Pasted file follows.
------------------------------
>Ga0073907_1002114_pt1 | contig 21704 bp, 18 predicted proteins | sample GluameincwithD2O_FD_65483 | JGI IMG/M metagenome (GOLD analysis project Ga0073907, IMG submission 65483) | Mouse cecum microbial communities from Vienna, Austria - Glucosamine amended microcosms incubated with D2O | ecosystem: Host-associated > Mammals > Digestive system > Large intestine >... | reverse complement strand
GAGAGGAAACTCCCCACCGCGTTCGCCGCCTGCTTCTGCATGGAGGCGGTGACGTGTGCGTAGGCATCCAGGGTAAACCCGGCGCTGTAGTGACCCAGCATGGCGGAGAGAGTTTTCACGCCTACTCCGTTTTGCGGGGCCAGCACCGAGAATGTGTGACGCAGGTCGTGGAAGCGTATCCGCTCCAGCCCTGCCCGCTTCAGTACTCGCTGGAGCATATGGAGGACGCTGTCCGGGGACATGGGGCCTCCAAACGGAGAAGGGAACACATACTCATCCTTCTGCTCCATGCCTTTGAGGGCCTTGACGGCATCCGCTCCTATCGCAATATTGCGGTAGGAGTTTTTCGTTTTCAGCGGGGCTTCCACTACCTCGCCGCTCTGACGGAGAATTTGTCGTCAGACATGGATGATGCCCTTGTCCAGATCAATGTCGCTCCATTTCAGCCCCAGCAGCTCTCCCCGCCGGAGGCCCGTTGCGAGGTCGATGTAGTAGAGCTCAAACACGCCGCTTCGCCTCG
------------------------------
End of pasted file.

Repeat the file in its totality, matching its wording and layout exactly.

>Ga0073907_1002114_pt1 | contig 21704 bp, 18 predicted proteins | sample GluameincwithD2O_FD_65483 | JGI IMG/M metagenome (GOLD analysis project Ga0073907, IMG submission 65483) | Mouse cecum microbial communities from Vienna, Austria - Glucosamine amended microcosms incubated with D2O | ecosystem: Host-associated > Mammals > Digestive system > Large intestine >... | reverse complement strand
GAGAGGAAACTCCCCACCGCGTTCGCCGCCTGCTTCTGCATGGAGGCGGTGACGTGTGCGTAGGCATCCAGGGTAAACCCGGCGCTGTAGTGACCCAGCATGGCGGAGAGAGTTTTCACGCCTACTCCGTTTTGCGGGGCCAGCACCGAGAATGTGTGACGCAGGTCGTGGAAGCGTATCCGCTCCAGCCCTGCCCGCTTCAGTACTCGCTGGAGCATATGGAGGACGCTGTCCGGGGACATGGGGCCTCCAAACGGAGAAGGGAACACATACTCATCCTTCTGCTCCATGCCTTTGAGGGCCTTGACGGCATCCGCTCCTATCGCAATATTGCGGTAGGAGTTTTTCGTTTTCAGCGGGGCTTCCACTACCTCGCCGCTCTGACGGAGAATTTGTCGTCAGACATGGATGATGCCCTTGTCCAGATCAATGTCGCTCCATTTCAGCCCCAGCAGCTCTCCCCGCCGGAGGCCCGTTGCGAGGTCGATGTAGTAGAGCTCAAACACGCCGCTTCGCCTCG